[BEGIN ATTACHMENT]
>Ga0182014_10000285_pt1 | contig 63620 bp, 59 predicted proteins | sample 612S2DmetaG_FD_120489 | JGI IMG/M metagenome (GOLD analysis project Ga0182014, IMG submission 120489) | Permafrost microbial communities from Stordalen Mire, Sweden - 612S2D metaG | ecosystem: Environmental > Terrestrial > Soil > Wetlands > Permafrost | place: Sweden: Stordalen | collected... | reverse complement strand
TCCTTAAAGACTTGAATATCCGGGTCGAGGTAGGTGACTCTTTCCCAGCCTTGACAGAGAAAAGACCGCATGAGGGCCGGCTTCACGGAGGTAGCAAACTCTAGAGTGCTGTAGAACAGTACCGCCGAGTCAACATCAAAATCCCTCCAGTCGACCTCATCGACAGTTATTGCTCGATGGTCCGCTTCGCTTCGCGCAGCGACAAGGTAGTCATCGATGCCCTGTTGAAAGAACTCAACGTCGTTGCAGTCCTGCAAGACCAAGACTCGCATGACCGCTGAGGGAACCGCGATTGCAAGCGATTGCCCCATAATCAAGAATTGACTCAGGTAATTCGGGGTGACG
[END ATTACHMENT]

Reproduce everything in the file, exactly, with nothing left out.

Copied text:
>Ga0182014_10000285_pt1 | contig 63620 bp, 59 predicted proteins | sample 612S2DmetaG_FD_120489 | JGI IMG/M metagenome (GOLD analysis project Ga0182014, IMG submission 120489) | Permafrost microbial communities from Stordalen Mire, Sweden - 612S2D metaG | ecosystem: Environmental > Terrestrial > Soil > Wetlands > Permafrost | place: Sweden: Stordalen | collected... | reverse complement strand
TCCTTAAAGACTTGAATATCCGGGTCGAGGTAGGTGACTCTTTCCCAGCCTTGACAGAGAAAAGACCGCATGAGGGCCGGCTTCACGGAGGTAGCAAACTCTAGAGTGCTGTAGAACAGTACCGCCGAGTCAACATCAAAATCCCTCCAGTCGACCTCATCGACAGTTATTGCTCGATGGTCCGCTTCGCTTCGCGCAGCGACAAGGTAGTCATCGATGCCCTGTTGAAAGAACTCAACGTCGTTGCAGTCCTGCAAGACCAAGACTCGCATGACCGCTGAGGGAACCGCGATTGCAAGCGATTGCCCCATAATCAAGAATTGACTCAGGTAATTCGGGGTGACG